HC Deb 23 April 1998 vol 310 cc964-5
13. Mr. Tony Baldry (Banbury)

What representations he has received on the impact on the number of families facing marginal deduction rates of 50 per cent. or more of the measures announced in his Budget. [38254]

The Chief Secretary to the Treasury (Mr. Alistair Darling)


Mr. Baldry

Does the Minister accept that written answers to parliamentary questions show that a staggering 320,000 families face marginal deduction rates of 50 per cent. or more? Is that not a demonstration of how the Budget will extend the poverty trap, and a rotten way of going about welfare reform?

Mr. Darling

We have received no representations along the lines the hon. Gentleman suggests, because the vast majority of people recognise that our proposals for working families tax credit will help substantially more people than were assisted under the family credit scheme. We have reduced by two thirds the number of people who pay marginal rates of more than 70 per cent. For the first time, no families will pay marginal rates of more than 100 per cent. Most people recognise that it is an extremely useful measure that will make work pay and help reduce barriers to work. That and the reduction in national insurance rates announced by my right hon. Friend are major reforms of the tax and benefit systems, which have been widely welcomed by most progressive-thinking people—but I accept that that does not include the hon. Gentleman.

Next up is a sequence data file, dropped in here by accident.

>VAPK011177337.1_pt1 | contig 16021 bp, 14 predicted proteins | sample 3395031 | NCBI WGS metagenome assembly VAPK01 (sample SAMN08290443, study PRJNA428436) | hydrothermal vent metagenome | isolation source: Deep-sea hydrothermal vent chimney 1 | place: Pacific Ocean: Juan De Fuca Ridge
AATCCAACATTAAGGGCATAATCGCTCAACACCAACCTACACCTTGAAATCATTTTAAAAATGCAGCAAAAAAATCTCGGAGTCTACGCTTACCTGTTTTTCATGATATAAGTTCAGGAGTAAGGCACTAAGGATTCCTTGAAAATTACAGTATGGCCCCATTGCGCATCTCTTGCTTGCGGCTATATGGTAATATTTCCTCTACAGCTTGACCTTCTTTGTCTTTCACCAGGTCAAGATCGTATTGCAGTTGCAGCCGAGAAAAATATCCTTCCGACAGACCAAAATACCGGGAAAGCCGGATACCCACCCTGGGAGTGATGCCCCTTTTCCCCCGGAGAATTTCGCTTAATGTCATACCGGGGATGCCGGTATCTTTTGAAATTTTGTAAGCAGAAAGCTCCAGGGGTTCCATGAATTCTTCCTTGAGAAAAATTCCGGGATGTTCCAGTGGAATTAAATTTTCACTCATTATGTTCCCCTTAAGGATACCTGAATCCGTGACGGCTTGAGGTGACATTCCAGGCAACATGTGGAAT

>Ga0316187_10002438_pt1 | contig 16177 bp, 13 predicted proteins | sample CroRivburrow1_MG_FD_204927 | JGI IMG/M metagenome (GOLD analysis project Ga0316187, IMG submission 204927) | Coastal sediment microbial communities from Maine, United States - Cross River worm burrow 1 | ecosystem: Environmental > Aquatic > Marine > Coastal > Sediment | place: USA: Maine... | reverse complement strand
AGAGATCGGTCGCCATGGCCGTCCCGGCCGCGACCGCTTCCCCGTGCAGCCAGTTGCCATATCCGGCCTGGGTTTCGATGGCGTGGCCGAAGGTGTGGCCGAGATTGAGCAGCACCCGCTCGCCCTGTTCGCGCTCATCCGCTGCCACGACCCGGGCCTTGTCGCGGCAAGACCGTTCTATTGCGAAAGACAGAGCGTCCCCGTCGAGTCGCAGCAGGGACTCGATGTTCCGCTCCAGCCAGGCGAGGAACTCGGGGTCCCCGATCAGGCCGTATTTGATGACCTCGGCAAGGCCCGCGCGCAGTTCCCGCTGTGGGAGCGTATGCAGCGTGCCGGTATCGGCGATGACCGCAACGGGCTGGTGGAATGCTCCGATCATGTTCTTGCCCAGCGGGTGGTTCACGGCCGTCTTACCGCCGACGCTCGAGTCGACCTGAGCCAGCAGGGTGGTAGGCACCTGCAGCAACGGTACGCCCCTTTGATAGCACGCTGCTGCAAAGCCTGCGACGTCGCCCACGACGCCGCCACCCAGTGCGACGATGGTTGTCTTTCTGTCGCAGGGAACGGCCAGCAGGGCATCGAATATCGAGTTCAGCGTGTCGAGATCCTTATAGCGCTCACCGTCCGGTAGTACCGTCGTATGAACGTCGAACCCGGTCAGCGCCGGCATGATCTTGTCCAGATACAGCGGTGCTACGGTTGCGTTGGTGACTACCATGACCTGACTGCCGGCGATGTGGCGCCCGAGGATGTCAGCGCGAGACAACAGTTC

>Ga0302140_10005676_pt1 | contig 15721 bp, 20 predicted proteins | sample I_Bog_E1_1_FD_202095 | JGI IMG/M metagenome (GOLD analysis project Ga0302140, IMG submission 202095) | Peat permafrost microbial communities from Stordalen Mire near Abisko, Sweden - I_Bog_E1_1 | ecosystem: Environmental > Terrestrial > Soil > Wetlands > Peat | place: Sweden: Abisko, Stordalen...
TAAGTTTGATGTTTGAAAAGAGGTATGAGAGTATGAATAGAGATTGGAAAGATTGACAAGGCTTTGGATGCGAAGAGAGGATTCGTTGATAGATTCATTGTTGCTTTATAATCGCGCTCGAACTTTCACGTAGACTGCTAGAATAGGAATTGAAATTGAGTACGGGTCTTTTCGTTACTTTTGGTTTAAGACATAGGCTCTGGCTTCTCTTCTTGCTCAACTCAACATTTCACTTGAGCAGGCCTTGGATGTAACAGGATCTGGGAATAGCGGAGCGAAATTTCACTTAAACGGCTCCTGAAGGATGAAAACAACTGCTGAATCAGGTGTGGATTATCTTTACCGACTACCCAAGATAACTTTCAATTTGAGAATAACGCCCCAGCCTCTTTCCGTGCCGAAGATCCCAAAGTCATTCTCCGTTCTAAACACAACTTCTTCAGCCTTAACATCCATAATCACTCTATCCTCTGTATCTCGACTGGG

Mr. Jim Cousins (Newcastle upon Tyne, Central)

Does the Chief Secretary accept that he is right to say that the Budget marks an historic shift away from welfare being a prison in which millions of people are forced to double their incomes simply to earn £5 more a week and in which half a million people are better off by working not at all or less, such was the stupidity of the welfare system that, we inherited from the Tories? Does he accept also that, because of the high rent increases for which the Conservative party was responsible in both the public and the private sector during the 1980s and early 1990s, we must look forward to the review of housing benefit and to a clear policy of restraining rent increases to deliver millions more people from the welfare traps that we inherited from 20 years of Tory rule?

Mr. Darling

My hon. Friend highlights the fact that the Government are looking across the full range of the benefit and tax systems to ensure that people are not penalised as he describes. We will ensure that people can get into work and, when they do, that it pays. That is the whole point of the Green Paper on the future of the welfare state, which we published recently. My right hon. Friend was quite right to draw attention to the fact that the Government are committed to modernising the welfare state so that it is fit for the labour market and the social and economic conditions that we have today, rather than those that might have been appropriate 50 years ago.